The best way to learn about wine is through tasting. And the best type of tastings is comparative tastings or better known as "wine flights."
Flights are an ideal way to quickly master the art of tasting and gain a better understanding of the subtle, sometimes extreme differences of wines. You don't have to invest a lot of money or consider yourself a professional to organize a flight. All you really need are a few friends (to share in the fun and cost) and a theme.
Speaking of themes, here are some ideas to get you started.
Unoaked vs Oaked Chardonnay
This is one of my favorite wine flights. Not just because it's a tasty exploration but because I enjoy seeing people experience, sometimes for the first time, the subtle delicate flavors many of the world's best unoaked chardonnays bring to the glass. Many people misunderstand the taste of chardonnay because they associate it with butter, vanilla, high alcohol and full-body. These characteristics are generally not from the grape but the use of oak. Remember to taste the unoaked versions before oaked in this wine flight.
2017 Columbia Crest Grand Estates Unoaked Chardonnay, Washington (about $14 retail)
2016 Rombauer Carneros Chardonnay, California (about $40 retail)
The Wide World of Pinot Noir
This wine flight will generally have a few at your table leaving the tasting with a "light bulb" moment of this grape. Not all pinot noirs are light-bodied and thin like so many flooding our market. Some of the greatest wines of the world are made from this grape so having the comparisons will show you the many styles this grape will have depending on region and also price. It's interesting to identify the cool climate tart, cranberry and lighter-bodied styles versus hotter climates generally showing raspberry, cherry, sometimes jammy and much higher alcohol and body. Compare a few of these cool climate regions (Marlborough New Zealand, Burgundy France, Oregon, Mendocino California) with warmer regions (Australia, Napa Valley California, Santa Barbara California.)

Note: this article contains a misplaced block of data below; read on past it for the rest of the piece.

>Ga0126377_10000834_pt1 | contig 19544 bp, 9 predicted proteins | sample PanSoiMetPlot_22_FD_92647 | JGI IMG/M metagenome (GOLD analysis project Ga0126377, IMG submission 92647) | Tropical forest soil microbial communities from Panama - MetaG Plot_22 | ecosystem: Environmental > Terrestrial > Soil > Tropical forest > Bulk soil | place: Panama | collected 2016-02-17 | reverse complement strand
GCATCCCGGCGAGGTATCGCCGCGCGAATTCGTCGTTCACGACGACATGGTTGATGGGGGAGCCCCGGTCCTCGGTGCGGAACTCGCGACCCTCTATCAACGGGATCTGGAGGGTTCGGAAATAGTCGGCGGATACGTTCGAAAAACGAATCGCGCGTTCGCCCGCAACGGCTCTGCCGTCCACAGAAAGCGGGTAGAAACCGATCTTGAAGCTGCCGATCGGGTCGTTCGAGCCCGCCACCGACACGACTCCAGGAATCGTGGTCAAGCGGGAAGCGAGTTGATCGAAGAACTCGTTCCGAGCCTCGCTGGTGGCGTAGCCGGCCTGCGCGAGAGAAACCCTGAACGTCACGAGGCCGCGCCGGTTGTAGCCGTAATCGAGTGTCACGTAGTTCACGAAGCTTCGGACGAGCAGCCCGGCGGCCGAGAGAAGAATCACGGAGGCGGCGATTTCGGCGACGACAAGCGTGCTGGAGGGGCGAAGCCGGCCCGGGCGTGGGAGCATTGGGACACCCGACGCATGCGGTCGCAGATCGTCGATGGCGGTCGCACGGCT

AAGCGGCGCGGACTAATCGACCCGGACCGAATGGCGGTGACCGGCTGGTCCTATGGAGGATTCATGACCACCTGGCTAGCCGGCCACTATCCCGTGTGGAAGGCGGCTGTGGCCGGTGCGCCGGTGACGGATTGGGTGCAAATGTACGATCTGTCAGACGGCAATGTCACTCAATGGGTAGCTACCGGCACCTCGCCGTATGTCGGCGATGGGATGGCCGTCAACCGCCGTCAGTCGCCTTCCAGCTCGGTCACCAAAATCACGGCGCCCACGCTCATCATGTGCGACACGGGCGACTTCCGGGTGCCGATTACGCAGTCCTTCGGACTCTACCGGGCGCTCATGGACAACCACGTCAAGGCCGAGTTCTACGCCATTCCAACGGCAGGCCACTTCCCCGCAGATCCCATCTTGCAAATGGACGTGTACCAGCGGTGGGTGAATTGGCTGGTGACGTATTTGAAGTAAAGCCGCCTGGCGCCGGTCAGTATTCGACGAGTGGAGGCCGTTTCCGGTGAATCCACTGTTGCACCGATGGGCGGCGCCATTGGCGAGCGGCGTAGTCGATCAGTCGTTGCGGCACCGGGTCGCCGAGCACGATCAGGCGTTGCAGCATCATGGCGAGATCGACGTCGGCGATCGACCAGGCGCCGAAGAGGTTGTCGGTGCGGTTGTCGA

2017 Angeline Pinot Noir, California (about $13 retail)
2017 Raptor Ridge Pinot Noir, Oregon (about $29 retail)
Red wines are known for their tannins and tannins are sometimes the reason consumers don't enjoy red wine. But not all red wines are high in tannins. This is an excellent wine flight to better understand your personal preferences on the taste and intensity many red wines show depending on the tannin levels. Tannins are responsible for the mouth-drying and sometimes bitter taste of some red wines. Be sure you taste the wines from light-bodied (lower tannins) to full-bodied (higher tannins) — a good line would be pinot noir, grenache, sangiovese or tempranillo, cabernet sauvignon, and tannat or petite sirah.
2017 Tercos Mendoza Sangiovese, Argentina (about $12 retail)
2017 Earthquake Petite Sirah, California (about $29 retail)
Lorri Hambuchen is a member of London's Institute of Wines and Spirits. Contact her at the Arkansas Democrat-Gazette, P.O. Box 2221, Little Rock, AR 72203, or email:
Food on 01/29/2020
Print Headline: Three 'flights' to expand your wine knowledge